Comic Strip: Tom the Dancing Bug
Tom the Dancing Bug
is a weekly satirical Comic Strip
by Ruben Bolling (Pen Name
for Ken Fisher). It mostly deals with current events in American politics from a liberal viewpoint, but sometimes it also ventures out into straight-up Post Modernism
and/or absurdist humor
The comic features a wide range of recurring characters and segments of which the most notable are:
- God-Man: Grandpa God as a Superhero. His solutions to His problems tend to be either overly complex or overly simple and, quite often, not all that well thought out.
- Billy Dare, Boy Adventurer: An Affectionate Parody of The Adventures of Tintin, which parodies Action Adventure Tropes.
- Lucky Ducky: A Duck who despite being poor and often going without job or home, always manages to unintentionally enrage his Arch-Enemy and Unknown Rival, the obscenely wealthy businessman Hollingsworth Hound, who views any joy or luck in Lucky Ducky's life, no matter how small, to be a personal slight against him because they obviously happen at the expense of the rich. A parody of Uncle Scrooge and Gladstone Gander, riffing on the Lucky Duckies of Wall Street Journal editorial fame.
- Super-Fun-Pak Comix: Parodies the Sunday funnies.
This comic contains examples of:
- Alternate Universe: When God-Man arrives too late to stop a man from being shot, He solves the problem by transporting the man into an alternate universe in which he wasn't shot.
- Awful Wedded Life: One of the Super-Fun-Pak Comix is "Marital Mirth", which is essentially The Lockhorns with its thin veneer of jocularity removed.
- The Cat Came Back: The strip for January 4, 2003 had Lucky Ducky trick Hollingsworth Hound. Lucky Ducky had died, but the wealthy dog found him alive in more than one place, consuming too many government services. It turned out that Lucky Ducky was a group of identical ducks.
- Comically Invincible Hero: God-Man.
- Create Your Own Villain: God-Man invokes this by subtly influencing somebody from his birth onward to become a crook, just so God-Man has a villain to fight.
- Deus ex Machina: Lampshaded in "Deus ex Machina", with God-Man teleporting Billy Dare away from Spikes Of Doom. "I've been suddenly rescued by some force utterly outside the context of this narrative!" After this, God-Man invokes a Distant Finale and Billy Dare is suddenly many years older.
- Expy: James K Poult is a satire on Mallard Fillmore.
- Fetus Terrible: Bad Fetus, a remorseless cop killer and terrorist.
- Flowers for Algernon Syndrome and Phlebotinum Induced Stupidity: Both tropes appear in "Flowers for Trinitron". A television causes stupidity. A man is watching NYPD Blue when the cable goes out. The man, cut from TV, becomes gradually smarter over the next six days. He reads East of Eden, volunteers at a homeless shelter, and shifts his handwriting from print to cursive. He is about to destroy his TV, when the cable comes back and Wheel of Fortune comes on. The man soon reverts to stupidity.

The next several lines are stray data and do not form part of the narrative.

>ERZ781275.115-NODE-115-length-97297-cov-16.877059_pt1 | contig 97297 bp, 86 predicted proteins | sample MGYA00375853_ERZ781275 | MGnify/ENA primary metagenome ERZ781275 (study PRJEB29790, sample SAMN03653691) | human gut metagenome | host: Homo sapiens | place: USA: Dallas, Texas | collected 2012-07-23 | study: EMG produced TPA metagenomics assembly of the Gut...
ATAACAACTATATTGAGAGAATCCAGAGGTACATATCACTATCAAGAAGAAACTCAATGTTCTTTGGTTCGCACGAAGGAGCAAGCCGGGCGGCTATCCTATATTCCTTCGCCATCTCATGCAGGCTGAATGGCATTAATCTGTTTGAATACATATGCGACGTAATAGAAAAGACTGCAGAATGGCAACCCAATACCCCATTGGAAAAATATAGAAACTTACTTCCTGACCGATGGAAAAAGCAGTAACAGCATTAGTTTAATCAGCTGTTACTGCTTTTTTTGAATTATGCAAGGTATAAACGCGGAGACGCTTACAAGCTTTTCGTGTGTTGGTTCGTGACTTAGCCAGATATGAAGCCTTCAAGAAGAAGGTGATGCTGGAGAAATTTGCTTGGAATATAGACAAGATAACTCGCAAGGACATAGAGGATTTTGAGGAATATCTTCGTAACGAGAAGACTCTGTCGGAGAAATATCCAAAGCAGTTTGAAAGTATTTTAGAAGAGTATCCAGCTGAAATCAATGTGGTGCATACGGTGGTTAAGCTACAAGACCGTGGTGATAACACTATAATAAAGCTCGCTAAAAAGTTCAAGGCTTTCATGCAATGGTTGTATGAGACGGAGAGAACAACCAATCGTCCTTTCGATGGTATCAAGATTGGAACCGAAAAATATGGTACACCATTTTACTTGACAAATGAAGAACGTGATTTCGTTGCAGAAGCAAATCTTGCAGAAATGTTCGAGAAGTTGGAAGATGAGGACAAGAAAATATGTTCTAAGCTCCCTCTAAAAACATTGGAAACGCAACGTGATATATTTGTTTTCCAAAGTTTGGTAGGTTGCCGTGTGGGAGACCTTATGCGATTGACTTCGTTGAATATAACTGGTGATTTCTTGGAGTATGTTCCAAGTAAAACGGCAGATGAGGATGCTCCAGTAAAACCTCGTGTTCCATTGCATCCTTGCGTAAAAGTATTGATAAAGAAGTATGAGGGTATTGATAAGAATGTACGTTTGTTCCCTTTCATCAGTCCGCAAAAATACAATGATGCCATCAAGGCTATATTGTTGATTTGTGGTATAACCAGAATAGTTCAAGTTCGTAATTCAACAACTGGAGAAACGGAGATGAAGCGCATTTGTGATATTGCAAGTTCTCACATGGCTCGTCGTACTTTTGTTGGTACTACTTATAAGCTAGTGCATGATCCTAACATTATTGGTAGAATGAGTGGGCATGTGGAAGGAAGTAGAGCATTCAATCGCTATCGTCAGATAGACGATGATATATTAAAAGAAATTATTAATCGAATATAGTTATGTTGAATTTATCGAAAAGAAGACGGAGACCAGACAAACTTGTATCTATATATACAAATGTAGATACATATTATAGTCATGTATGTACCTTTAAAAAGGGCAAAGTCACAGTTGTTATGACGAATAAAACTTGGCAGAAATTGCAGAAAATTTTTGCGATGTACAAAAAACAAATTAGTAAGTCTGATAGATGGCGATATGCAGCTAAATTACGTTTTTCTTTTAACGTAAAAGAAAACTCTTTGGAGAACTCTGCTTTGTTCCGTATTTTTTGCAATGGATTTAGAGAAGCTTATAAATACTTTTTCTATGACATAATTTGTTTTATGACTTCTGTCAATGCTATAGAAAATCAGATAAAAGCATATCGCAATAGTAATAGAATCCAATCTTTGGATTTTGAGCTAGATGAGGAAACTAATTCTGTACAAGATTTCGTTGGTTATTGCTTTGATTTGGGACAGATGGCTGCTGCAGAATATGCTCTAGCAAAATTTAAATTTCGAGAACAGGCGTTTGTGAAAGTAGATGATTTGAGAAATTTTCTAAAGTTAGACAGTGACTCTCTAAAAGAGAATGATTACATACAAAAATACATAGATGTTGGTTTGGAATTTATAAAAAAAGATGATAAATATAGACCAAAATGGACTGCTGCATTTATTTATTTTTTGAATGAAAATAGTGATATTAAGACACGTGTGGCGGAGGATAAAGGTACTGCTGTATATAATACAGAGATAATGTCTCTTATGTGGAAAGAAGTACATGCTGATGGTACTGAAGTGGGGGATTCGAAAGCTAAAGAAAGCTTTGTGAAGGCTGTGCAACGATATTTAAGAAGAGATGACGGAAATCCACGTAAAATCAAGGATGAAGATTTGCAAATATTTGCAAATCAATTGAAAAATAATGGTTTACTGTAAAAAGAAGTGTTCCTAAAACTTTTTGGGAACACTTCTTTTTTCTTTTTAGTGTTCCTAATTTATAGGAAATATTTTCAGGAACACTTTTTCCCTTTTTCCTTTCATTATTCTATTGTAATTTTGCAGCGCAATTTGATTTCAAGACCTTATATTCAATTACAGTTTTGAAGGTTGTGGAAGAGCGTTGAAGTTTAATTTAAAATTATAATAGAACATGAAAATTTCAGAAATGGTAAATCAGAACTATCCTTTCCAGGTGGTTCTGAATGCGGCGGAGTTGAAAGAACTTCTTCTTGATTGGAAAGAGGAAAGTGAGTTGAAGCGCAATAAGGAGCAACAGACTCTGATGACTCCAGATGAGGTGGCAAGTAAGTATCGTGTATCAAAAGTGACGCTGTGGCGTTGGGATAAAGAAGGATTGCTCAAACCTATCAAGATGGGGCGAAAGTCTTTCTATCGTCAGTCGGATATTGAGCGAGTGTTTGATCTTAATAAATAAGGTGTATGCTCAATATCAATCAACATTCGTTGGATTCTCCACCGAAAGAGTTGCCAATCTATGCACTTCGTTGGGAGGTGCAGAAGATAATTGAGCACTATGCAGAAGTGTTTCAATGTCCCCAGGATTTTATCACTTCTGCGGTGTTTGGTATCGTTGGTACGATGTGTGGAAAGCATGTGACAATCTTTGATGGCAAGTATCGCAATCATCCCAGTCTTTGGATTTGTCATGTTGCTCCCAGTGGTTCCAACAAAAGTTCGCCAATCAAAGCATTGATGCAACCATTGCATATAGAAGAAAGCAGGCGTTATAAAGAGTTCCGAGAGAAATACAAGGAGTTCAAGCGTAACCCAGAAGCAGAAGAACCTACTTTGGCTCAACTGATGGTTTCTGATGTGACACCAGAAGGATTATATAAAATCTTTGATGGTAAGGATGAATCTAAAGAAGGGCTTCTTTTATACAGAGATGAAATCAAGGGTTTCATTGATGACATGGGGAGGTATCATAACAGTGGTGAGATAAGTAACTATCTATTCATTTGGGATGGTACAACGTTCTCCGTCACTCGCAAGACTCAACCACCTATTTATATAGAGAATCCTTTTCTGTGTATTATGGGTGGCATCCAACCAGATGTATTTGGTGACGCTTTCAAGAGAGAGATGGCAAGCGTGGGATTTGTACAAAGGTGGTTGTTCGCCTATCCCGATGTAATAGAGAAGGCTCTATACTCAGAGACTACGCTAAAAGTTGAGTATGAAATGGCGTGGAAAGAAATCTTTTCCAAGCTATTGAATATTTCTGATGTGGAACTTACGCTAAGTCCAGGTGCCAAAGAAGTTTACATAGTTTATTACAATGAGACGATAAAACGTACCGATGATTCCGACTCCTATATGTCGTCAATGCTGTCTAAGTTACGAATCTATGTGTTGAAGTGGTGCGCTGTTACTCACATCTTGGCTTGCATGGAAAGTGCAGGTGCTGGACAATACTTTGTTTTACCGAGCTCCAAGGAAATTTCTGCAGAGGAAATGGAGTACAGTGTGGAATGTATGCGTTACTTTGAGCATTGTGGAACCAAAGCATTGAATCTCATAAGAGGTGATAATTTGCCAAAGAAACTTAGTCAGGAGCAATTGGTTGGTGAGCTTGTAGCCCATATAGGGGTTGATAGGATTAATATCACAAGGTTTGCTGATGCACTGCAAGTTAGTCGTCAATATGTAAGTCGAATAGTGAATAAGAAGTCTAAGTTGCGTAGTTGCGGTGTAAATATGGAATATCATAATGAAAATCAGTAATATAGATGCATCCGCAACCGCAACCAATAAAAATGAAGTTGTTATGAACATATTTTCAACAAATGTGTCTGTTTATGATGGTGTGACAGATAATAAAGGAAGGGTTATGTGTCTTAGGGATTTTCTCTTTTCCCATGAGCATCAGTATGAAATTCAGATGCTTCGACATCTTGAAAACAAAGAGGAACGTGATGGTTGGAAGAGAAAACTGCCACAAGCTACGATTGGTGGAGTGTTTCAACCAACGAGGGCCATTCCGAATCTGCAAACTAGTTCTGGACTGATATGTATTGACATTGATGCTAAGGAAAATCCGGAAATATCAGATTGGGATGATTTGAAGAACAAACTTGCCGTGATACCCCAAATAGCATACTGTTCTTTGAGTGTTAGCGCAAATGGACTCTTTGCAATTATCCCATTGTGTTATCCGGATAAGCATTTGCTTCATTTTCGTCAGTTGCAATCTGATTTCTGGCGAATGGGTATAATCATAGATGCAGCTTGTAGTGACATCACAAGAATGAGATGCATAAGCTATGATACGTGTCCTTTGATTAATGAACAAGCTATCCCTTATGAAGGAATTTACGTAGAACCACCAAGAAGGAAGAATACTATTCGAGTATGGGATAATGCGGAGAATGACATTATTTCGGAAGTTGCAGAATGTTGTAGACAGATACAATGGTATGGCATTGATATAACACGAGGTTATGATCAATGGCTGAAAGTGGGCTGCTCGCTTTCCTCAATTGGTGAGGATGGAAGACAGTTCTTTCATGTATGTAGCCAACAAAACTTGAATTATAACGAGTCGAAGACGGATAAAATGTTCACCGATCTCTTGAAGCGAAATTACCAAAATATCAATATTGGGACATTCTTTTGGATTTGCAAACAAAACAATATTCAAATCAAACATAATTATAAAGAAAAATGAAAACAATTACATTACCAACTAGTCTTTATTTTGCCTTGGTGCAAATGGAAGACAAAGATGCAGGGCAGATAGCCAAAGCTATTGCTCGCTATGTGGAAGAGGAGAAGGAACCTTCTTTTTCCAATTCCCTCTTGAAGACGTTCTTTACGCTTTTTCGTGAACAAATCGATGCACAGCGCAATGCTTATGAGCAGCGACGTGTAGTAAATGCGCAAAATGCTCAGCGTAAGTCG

- Gay Conservative: A panel from this strip is the current page image. The strip argues that the "new gay stereotype" for men is middle-aged, married, conservative, and Armoured Closet Gay.
- God-Mode Sue: Invoked and parodied with God-Man, who is omnipotent, omniscient, and able to defeat His enemies by slightly moving His elbow. It is the page image for a reason.
- Insane Proprietor: Parodied with "Crazy Morty", who's adverts are are collection of insane rambling and nonsensical prices, and an included note from his doctor that Morty actually is clinically insane. Followed up by "Medicated Morty", who offers "low, but still sane prices".
- Logic Bomb: The Paradoxer tries to defeat God Man by convincing him to create a rock that even he cannot lift. But then God God Man shows up and saves the day!
- Loser Protagonist: The titular character of "Dinkle, the UnLovable Loser", who really is such a highly unpleasant and malevolent person, that it is probably for the better that he never wins.
- Nipple and Dimed: Parodied in a Billy Dare strip. A breastfeeding woman is told to leave the panel because "...this is a family comic strip." Meanwhile, Billy is shooting a bunch of Mooks to death in the background.
- "Rashomon"-Style: Parodied in "Roshomon Comics". Max's Tale and Doug's Tale disagree. The Bird's Tale is no help, because the bird only saw the top of the speech balloons, matching both previous tales. The Toaster Oven's Tale provides nothing.
- Unreliable Voiceover: In one Billy Dare strip, the narration obviously does not match what we see in each comic panel. At the end, Billy Dare murders the narrator.